I began my career in architecture nearly 17 years ago after spending many years as a contractor. My background has given me a strong appreciation for and understanding of people who design and build homes. I’ve designed more than 30 zero-energy homes, six deep-energy retrofits, and numerous high-performance houses. In truth, the path to optimum performance and durability hasn’t always been easy.
In many ways, the knowledge that I’ve gained over the years has culminated in the design and building of this home — my first certified Passive House, in the coastal community of Falmouth, Mass. — which I confidently consider my best work to date. Not only am I proud of what we accomplished in this project, but I’m also proud of how we did it. My informed, organized team and I were able to build a comfortable and exceptionally durable Passive House with standard building materials and practical construction techniques — an approach that’s replicable for any homeowner, builder, or architect looking to build a cutting-edge house of comparable performance.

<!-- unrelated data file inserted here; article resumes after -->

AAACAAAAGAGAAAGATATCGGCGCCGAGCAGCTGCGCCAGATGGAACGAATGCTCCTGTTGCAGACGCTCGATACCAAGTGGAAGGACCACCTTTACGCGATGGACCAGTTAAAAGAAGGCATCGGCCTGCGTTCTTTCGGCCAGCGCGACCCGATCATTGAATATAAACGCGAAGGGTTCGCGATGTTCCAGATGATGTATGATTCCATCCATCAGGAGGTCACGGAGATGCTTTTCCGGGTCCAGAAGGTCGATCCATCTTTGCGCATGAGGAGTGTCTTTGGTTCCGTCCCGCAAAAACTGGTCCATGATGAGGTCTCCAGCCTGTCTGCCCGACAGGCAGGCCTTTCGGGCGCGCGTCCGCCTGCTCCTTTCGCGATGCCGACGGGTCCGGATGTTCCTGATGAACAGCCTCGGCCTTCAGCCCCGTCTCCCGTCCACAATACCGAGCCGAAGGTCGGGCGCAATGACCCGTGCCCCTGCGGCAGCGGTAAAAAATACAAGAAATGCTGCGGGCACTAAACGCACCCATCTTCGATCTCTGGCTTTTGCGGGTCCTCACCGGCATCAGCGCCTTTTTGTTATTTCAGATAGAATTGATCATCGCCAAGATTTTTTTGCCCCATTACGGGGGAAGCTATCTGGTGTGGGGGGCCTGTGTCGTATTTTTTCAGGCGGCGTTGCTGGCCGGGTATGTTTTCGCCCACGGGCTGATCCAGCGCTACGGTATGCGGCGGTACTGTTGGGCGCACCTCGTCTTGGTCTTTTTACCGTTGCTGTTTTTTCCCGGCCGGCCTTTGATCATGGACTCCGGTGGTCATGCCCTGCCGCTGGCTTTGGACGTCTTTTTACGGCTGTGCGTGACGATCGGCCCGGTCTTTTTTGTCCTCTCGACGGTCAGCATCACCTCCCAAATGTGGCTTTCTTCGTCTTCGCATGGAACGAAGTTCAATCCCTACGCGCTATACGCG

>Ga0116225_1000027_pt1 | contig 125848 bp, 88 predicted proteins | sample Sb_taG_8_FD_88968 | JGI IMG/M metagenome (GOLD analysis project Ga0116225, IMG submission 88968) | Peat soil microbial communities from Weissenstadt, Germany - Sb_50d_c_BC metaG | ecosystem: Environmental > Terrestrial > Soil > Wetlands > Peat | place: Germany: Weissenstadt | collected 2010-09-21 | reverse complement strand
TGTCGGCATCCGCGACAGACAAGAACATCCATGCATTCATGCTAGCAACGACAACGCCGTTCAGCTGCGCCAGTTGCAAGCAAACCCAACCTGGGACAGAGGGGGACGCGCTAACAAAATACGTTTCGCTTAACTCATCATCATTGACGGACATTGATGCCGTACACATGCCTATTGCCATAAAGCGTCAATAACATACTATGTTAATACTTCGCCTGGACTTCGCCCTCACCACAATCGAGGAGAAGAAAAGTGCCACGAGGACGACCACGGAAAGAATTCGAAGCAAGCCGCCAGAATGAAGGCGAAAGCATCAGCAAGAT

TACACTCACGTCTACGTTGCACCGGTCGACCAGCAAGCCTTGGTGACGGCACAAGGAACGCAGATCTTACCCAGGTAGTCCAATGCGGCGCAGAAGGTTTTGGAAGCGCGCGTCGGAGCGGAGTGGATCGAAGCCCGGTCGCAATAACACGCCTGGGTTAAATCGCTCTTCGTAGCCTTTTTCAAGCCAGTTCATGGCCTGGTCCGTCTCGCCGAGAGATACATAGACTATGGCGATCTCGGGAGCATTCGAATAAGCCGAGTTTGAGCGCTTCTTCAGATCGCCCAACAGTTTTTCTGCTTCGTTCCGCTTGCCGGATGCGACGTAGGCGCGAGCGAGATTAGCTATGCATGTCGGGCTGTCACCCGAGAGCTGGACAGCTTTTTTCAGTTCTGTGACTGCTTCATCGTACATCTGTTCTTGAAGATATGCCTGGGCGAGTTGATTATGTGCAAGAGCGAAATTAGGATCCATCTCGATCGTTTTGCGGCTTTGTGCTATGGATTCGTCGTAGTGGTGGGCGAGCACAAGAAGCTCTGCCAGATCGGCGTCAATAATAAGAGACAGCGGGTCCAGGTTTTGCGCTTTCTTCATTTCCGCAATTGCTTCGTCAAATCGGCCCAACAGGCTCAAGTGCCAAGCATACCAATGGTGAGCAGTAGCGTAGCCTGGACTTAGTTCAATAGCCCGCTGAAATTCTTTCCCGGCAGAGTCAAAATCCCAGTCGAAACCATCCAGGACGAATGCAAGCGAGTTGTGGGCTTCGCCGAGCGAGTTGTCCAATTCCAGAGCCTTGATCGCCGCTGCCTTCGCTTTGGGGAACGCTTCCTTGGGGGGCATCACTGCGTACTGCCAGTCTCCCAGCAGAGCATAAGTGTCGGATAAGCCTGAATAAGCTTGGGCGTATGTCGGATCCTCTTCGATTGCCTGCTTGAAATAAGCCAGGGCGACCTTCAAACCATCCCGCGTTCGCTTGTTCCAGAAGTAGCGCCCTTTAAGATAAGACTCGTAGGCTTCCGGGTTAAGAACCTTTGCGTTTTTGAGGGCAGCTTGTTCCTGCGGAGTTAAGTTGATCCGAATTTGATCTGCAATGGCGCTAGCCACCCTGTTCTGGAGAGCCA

Chasing the plaque
Passive House standards are the strictest residential-building parameters we have in this country, and hitting their performance target is a challenge.
Passive House isn’t for everyone, and there are some caveats worth considering. Passive House standards are performance-based, with no relevance to cost or aesthetics. Because of this, material and product options can be limited when compared to, say, an Energy Star home. For example, we wanted to use insulated, triple-glazed wood windows on this house because of the way they looked, but when we modeled them with the Passive House software, we realized that they wouldn’t perform well enough. We opted instead for fiberglass Thermotech windows that met Passive House standard but were different from what…